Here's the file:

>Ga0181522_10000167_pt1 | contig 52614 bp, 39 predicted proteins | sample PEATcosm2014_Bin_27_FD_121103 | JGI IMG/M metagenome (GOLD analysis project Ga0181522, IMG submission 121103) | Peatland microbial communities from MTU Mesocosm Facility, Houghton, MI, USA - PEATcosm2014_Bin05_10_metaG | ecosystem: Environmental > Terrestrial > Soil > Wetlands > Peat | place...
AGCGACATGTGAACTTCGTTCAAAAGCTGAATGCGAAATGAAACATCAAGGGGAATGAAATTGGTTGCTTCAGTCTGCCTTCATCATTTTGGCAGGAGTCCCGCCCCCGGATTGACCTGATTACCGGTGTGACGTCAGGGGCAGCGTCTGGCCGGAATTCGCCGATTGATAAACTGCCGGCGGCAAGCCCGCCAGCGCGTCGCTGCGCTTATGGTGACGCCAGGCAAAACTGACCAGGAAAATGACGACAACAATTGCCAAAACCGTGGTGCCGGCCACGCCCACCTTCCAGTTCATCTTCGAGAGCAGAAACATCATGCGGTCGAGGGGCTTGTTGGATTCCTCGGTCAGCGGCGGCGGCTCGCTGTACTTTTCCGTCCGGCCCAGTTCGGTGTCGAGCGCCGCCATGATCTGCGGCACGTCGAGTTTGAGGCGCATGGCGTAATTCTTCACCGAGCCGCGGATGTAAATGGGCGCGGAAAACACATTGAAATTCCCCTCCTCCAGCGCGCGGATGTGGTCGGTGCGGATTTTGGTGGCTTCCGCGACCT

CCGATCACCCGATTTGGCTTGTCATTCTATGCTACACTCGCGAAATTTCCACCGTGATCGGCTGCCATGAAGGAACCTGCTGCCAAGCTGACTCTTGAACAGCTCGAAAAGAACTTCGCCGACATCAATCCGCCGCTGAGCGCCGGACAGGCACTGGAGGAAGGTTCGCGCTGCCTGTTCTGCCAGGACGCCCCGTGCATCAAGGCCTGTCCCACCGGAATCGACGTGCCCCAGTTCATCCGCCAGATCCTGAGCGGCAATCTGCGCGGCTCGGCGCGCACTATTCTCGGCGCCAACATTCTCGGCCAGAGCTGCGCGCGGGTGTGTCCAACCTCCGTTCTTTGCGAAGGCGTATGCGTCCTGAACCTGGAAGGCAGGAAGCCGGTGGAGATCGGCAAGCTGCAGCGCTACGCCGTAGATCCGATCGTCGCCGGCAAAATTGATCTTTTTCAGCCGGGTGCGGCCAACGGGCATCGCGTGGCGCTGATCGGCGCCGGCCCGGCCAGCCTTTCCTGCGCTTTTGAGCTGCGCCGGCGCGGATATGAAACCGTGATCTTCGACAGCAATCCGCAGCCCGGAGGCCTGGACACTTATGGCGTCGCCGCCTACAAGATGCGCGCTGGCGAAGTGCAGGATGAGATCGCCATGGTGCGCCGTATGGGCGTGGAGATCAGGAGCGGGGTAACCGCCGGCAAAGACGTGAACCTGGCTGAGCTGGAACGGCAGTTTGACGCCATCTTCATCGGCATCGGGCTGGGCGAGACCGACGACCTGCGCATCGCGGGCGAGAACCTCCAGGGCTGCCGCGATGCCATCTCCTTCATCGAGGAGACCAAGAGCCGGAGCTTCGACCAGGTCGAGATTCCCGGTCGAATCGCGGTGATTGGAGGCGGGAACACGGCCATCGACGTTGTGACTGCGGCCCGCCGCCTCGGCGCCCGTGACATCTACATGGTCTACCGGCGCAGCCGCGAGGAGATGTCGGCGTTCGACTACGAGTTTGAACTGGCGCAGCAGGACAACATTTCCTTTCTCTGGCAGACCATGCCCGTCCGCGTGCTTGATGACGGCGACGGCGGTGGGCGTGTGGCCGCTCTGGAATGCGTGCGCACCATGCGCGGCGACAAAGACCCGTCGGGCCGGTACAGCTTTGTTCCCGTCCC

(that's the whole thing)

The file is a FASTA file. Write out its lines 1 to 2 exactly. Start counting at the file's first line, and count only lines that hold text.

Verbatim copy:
>Ga0181522_10000167_pt1 | contig 52614 bp, 39 predicted proteins | sample PEATcosm2014_Bin_27_FD_121103 | JGI IMG/M metagenome (GOLD analysis project Ga0181522, IMG submission 121103) | Peatland microbial communities from MTU Mesocosm Facility, Houghton, MI, USA - PEATcosm2014_Bin05_10_metaG | ecosystem: Environmental > Terrestrial > Soil > Wetlands > Peat | place...
AGCGACATGTGAACTTCGTTCAAAAGCTGAATGCGAAATGAAACATCAAGGGGAATGAAATTGGTTGCTTCAGTCTGCCTTCATCATTTTGGCAGGAGTCCCGCCCCCGGATTGACCTGATTACCGGTGTGACGTCAGGGGCAGCGTCTGGCCGGAATTCGCCGATTGATAAACTGCCGGCGGCAAGCCCGCCAGCGCGTCGCTGCGCTTATGGTGACGCCAGGCAAAACTGACCAGGAAAATGACGACAACAATTGCCAAAACCGTGGTGCCGGCCACGCCCACCTTCCAGTTCATCTTCGAGAGCAGAAACATCATGCGGTCGAGGGGCTTGTTGGATTCCTCGGTCAGCGGCGGCGGCTCGCTGTACTTTTCCGTCCGGCCCAGTTCGGTGTCGAGCGCCGCCATGATCTGCGGCACGTCGAGTTTGAGGCGCATGGCGTAATTCTTCACCGAGCCGCGGATGTAAATGGGCGCGGAAAACACATTGAAATTCCCCTCCTCCAGCGCGCGGATGTGGTCGGTGCGGATTTTGGTGGCTTCCGCGACCT